Avoiding genetic racial profiling in criminal DNA

This study is about DNA profiling has become an essential tool for crime solving and prevention, and CODIS (Combined DNA Index System) criminal investigation databases have flourished at the national, state and even local level. However, reports suggest that the DNA profiles of all suspects searched in these databases are often retained, which could result in racial profiling. Here, we devise an approach to both enable broad DNA profile searches and preserve exonerated citizens’ privacy through a real-time privacy-preserving procedure to query CODIS databases. Using our approach, an agent can privately and efficiently query a suspect’s DNA profile device in the field, learning only whether the profile matches against any database profile.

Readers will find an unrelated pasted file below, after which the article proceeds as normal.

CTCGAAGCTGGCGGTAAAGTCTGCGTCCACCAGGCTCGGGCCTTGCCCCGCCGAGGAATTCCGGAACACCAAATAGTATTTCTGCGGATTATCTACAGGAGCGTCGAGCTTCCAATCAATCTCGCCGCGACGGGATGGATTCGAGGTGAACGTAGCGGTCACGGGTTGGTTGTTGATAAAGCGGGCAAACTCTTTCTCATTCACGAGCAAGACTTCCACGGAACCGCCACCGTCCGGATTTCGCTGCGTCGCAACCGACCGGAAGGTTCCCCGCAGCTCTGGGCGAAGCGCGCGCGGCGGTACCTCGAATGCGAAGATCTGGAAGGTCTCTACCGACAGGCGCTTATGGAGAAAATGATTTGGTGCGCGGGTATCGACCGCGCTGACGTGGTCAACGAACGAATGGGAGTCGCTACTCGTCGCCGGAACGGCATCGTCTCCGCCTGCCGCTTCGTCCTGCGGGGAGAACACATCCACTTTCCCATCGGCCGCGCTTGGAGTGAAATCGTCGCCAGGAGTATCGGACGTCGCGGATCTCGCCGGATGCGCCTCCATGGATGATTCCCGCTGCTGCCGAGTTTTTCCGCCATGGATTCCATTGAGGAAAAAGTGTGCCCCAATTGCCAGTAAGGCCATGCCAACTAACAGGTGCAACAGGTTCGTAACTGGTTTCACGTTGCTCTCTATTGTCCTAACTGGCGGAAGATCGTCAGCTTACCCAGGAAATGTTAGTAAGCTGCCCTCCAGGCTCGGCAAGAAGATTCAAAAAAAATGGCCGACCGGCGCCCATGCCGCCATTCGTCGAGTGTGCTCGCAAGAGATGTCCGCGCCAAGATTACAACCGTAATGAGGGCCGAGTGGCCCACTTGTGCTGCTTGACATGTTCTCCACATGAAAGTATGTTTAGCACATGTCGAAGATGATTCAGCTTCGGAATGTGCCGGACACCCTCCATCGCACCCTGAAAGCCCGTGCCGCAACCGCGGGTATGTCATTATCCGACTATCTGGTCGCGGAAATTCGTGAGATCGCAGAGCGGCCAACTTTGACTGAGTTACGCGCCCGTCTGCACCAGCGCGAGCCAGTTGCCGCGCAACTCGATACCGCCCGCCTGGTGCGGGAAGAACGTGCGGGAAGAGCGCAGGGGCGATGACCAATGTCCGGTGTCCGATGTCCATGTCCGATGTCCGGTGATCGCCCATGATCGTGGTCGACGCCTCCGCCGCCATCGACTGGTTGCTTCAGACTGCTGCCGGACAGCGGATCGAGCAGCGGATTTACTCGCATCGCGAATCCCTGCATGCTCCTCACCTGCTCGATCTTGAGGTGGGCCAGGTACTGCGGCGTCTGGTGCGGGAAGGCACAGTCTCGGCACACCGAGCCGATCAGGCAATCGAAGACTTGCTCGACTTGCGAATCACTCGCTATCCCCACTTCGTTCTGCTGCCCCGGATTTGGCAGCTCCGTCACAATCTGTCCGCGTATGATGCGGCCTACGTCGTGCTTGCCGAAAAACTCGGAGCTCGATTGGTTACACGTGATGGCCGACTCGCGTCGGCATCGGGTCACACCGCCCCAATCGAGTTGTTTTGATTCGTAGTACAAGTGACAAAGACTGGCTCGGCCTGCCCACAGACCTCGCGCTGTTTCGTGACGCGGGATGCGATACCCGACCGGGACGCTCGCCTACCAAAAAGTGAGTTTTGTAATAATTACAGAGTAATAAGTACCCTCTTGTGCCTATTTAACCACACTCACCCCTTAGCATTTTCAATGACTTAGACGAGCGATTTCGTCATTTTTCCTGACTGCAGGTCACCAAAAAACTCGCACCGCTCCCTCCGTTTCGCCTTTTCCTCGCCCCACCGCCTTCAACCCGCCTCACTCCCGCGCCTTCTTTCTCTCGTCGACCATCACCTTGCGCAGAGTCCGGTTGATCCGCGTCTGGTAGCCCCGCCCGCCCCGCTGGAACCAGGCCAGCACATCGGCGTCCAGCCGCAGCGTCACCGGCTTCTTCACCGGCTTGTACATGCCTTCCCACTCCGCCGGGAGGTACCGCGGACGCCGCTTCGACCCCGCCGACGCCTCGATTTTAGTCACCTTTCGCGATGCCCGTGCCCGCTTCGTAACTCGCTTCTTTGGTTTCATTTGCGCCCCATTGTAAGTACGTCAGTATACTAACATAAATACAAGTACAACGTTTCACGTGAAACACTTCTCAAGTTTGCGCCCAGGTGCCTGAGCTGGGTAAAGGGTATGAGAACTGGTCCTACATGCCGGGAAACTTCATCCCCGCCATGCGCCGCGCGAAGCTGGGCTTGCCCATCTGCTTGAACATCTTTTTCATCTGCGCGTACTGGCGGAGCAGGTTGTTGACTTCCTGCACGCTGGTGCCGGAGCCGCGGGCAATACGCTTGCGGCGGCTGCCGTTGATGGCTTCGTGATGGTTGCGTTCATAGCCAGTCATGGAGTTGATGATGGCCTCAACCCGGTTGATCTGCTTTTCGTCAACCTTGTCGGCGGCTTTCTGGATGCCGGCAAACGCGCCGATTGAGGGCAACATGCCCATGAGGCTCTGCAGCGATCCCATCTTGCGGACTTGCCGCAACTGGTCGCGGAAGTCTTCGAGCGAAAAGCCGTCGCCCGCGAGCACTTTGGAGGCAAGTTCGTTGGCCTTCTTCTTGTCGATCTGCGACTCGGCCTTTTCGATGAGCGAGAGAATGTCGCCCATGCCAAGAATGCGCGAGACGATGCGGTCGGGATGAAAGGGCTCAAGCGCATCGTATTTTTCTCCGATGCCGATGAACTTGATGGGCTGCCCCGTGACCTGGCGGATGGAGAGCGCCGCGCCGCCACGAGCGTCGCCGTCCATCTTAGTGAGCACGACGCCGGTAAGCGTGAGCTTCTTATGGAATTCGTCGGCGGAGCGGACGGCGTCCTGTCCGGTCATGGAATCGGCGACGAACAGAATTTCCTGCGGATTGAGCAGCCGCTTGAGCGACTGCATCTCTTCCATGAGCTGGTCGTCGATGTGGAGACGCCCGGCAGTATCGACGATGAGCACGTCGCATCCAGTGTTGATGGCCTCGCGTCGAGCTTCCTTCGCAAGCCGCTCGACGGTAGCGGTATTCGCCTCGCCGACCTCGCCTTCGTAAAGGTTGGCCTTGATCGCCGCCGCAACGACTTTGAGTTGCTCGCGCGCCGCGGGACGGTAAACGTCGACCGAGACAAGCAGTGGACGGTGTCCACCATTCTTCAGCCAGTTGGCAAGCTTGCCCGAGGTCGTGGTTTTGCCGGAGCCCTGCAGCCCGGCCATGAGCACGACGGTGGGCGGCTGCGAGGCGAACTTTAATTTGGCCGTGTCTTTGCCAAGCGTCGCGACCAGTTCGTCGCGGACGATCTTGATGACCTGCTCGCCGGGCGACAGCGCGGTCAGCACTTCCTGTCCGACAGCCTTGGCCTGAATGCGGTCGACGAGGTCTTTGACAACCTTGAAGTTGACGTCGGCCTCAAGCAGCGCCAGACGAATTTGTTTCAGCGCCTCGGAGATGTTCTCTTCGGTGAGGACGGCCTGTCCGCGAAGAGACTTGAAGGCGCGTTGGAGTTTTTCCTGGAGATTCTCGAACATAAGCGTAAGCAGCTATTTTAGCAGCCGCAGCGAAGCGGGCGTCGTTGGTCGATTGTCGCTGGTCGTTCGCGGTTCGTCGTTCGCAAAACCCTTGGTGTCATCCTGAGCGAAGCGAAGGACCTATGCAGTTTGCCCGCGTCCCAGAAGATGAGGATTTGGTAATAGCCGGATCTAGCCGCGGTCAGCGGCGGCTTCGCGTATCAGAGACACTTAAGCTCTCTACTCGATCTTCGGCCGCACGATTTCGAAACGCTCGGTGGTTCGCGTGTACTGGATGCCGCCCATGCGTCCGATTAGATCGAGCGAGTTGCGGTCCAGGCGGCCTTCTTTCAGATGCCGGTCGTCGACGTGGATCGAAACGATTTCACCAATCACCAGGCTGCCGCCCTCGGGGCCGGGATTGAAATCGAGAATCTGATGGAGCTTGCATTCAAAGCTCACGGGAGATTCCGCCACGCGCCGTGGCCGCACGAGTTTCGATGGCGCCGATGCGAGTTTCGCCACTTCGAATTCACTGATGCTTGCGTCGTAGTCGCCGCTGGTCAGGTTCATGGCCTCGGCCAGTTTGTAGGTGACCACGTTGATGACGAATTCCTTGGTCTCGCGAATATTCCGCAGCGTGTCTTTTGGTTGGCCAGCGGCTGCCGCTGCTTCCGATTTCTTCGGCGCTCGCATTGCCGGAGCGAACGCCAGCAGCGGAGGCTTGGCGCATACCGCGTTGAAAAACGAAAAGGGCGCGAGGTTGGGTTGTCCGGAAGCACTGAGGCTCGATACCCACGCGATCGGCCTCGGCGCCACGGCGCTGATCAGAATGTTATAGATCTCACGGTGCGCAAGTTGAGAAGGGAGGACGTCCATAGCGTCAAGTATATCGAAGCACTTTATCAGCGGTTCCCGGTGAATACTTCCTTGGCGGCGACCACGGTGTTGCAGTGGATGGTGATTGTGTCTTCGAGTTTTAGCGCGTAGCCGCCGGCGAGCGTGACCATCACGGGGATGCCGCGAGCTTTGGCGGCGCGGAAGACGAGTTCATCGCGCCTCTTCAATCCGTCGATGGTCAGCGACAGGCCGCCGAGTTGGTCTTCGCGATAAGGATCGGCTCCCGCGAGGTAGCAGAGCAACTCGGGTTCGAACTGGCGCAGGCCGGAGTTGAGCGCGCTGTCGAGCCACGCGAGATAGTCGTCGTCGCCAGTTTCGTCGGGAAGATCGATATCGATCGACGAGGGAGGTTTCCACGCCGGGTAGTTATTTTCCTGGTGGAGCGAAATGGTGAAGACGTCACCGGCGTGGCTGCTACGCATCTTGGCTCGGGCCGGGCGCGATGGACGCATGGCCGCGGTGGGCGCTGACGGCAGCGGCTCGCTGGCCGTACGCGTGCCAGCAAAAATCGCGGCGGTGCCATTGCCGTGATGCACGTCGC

Fig:   A privacy-preserving CODIS DNA profile matching protocol.  a, Today, short tandem repeat (STR) profiles collected from potentially innocent individuals are sent to a central CODIS database to check for matches, where they may be retained. b, One way to provide anonymity to exonerated (unmatched) profiles is to load a private copy of the central database onto every field device, but this introduces security risks for the local database. c, Our privacy-preserving search protocol enables agents to query a central CODIS database while hiding the query from the central database.

More importantly, the central database learns nothing about the queried profile, and thus cannot retain it. Our approach paves the way to implement privacy-preserving DNA profile searching in CODIS databases and any CODIS-like system.

Blindenbach, J.A., Jagadeesh, K.A., Bejerano, G. et al. Avoiding genetic racial profiling in criminal DNA profile databases. Nat Comput Sci1,272–279 (2021). https://doi.org/10.1038/s43588-021-00058-3

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